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GBP and reflux

Effectiveness of gastric bypass on reflux symptoms overestimated

Risk factors for post-operative reflux include high dose of pre-operative anti‐reflux medication, older age and female

Although gastro‐oesophageal reflux symptoms do show a dramatic decline after gastric bypass surgery approximately half of patients required continuous anti‐reflux medication after surgery, according to researchers from Karolinska Institutet, Karolinska University Hospital, Stockholm, Sweden. The study group therefore summarised that the treatment efficacy of gastric bypass on reflux could have been overestimated.

In the study, ‘Gastric bypass surgery in the treatment of gastro‐oesophageal reflux symptoms’, published in Alimentary Pharmacology & Therapeutics, the investigators assessed the long‐term risk of remaining/recurring reflux symptoms after gastric bypass as they stated that the current evidence was lacking due to small study samples sizes and inadequate follow-up. In addition, they sought to identify factors influencing the treatment success.

The main outcome of the study was remaining/recurring reflux defined by the dispensing of proton pump inhibitors (PPI) or H2RA after gastric bypass. A six‐month cut‐off was used to identify participants requiring long‐term anti‐reflux medication (while excluding other indications for use of such medication). The authors also considered seven covariates that might influence the efficacy of gastric bypass in the treatment of GERD (age, sex, comorbidity, calendar period of gastric bypass, dose of preoperative anti‐reflux medication, previous anti‐reflux surgery or bariatric surgery and open laparotomy or laparoscopic approach of the gastric bypass).


In total, 2,454 patients (2,005 women; 81.7%) who had gastric bypass surgery were included in the study, the mean age at surgery was 46.1 years (range 18.0‐75.0 years), median follow‐up was 4.6 years (interquartile range 3.1‐6.3 years). Within 30 days of gastric bypass, 65 (2.6%) participants underwent re‐operation and one (0.04%) patient died, four (0.2%) participants died within 90 days of surgery and 63 (2.6%) died during the entire follow‐up. The authors noted that complications requiring re‐operation were relatively common, particularly in men.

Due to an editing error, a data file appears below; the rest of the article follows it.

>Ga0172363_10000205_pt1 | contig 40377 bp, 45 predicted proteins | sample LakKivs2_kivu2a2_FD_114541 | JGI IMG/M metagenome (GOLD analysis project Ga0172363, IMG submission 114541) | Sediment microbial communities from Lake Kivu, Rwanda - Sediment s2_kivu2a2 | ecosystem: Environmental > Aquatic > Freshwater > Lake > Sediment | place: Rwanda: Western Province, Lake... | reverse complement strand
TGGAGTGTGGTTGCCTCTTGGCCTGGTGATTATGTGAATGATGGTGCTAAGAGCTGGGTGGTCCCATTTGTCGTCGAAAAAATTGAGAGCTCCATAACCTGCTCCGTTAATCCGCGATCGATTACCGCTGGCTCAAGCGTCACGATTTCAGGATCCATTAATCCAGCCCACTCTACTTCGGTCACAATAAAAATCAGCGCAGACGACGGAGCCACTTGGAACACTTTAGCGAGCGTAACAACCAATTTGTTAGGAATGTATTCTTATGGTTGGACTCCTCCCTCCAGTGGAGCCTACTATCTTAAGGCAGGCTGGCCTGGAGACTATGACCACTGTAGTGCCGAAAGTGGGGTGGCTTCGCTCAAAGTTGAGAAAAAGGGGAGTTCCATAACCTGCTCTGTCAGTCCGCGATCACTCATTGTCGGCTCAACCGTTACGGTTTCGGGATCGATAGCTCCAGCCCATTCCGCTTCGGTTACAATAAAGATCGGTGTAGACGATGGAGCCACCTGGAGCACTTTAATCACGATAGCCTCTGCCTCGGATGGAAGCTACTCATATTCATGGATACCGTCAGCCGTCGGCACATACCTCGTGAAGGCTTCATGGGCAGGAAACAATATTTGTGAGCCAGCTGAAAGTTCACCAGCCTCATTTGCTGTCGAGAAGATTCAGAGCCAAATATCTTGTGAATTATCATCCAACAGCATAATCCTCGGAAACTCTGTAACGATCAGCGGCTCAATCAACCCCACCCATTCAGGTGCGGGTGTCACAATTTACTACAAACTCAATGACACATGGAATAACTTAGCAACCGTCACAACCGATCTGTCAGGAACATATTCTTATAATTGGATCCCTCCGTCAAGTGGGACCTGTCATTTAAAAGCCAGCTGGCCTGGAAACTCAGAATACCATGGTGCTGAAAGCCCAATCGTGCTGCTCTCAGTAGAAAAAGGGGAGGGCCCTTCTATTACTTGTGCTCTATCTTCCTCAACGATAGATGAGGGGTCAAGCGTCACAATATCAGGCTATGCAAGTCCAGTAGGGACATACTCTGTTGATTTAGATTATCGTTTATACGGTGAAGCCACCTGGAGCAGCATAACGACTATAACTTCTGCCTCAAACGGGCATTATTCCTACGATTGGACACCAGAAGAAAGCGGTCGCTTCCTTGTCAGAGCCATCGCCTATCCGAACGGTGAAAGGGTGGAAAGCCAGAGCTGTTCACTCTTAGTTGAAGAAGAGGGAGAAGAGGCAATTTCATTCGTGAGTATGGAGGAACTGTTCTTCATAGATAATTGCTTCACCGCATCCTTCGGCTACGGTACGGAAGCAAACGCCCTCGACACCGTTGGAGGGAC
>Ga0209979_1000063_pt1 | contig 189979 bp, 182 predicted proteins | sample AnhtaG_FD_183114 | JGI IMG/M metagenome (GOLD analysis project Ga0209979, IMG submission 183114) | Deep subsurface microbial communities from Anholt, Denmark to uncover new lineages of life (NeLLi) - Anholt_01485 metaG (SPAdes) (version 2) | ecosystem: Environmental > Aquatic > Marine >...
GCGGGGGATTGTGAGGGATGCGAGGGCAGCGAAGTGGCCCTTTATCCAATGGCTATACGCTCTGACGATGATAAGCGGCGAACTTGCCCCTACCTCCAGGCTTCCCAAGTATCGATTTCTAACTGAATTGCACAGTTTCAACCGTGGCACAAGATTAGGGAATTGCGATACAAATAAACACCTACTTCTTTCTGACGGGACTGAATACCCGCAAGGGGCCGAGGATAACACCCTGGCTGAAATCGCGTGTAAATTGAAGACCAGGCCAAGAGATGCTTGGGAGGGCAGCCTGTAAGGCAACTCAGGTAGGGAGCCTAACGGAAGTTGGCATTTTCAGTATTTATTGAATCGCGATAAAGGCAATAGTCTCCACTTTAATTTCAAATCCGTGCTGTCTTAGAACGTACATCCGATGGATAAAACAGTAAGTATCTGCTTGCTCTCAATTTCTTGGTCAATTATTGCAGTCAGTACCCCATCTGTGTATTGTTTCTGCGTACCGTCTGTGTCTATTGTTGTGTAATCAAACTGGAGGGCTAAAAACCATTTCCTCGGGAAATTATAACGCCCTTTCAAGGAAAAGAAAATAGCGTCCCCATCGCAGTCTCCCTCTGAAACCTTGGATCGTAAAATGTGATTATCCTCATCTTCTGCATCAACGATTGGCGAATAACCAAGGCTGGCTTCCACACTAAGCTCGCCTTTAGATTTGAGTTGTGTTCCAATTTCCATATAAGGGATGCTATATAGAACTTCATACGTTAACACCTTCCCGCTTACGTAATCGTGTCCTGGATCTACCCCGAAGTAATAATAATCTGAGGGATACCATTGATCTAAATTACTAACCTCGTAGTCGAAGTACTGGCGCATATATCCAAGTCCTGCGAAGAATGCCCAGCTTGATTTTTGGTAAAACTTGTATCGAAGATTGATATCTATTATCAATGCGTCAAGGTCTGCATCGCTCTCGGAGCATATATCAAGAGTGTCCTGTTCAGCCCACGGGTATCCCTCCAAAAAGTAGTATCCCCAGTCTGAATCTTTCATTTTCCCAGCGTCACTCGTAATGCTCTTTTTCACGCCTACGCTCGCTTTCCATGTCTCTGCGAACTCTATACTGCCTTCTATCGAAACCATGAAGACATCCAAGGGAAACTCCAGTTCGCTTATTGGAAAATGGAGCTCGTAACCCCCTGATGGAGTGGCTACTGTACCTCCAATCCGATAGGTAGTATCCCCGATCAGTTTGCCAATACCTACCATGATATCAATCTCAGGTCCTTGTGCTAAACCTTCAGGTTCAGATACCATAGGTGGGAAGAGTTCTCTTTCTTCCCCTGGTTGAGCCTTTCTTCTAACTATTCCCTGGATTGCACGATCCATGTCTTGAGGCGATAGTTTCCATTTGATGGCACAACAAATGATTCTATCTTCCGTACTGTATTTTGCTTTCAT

The authors reported that the average use of anti‐reflux medication during the year before gastric bypass was 442 daily doses, which decreased by 39% to 272 daily doses in the first year after surgery. The corresponding daily doses were 237 and 227, in the second and third year after surgery, respectively. There was a mean decrease of only ten daily doses per year until ten years after surgery.

During the first-year post-surgery, reflux symptoms remained/recurred in 55.8% of the participants and in 48.8% during the second year - the occurrence of reflux remained at approximately 50% at ten years after surgery. Of those without reflux in the first year of gastric bypass, 15% had reflux recurrence in the second year and 8% in the second to fifth year of surgery. A total of 67.6% had reflux requiring long‐term anti‐reflux medication for at least one year within five years of surgery.

Regarding risk factors for recurrent reflux, the authors reported that:

  • Participants aged >50 years had a slightly increased risk of postoperative reflux symptoms vs. patients aged <40 years
  • Female sex was associated with an increased risk of reflux vs. males
  • Higher comorbidity scores were also associated with an increased risk of postoperative reflux
  • The risk of reflux was relatively stable over time comparing those operated in 2013‐2015 vs. 2006‐2010
  • The strongest risk factor for postoperative reflux was a high‐cumulative dose of anti‐reflux medication before gastric bypass - patients with more severe preoperative reflux are less likely to be relieved of reflux symptoms by means of gastric bypass
  • The risk of reflux was similarly for laparoscopic vs open surgery
  • The risk factors older age and comorbidity (particularly diabetes) are associated with an increased likelihood of failed weight loss after gastric bypass, which might introduce a higher risk of recurring reflux

“In conclusion, this large and population‐based cohort study with long and complete follow‐up indicates that gastric bypass is an effective and long‐lasting treatment of GERD in only approximately 50% of patients with severe obesity,” the authors determined. “This is a lower success rate than in previous studies, indicating that the treatment effect may have been overstated. Physicians and patients should be aware of the limited effect of gastric bypass on reflux in patients with severe obesity, particularly in those with risk factors for post-operative reflux, that is, high dose of pre-operative anti‐reflux medication, older age, female sex and comorbidity.”

To access this paper, please click here

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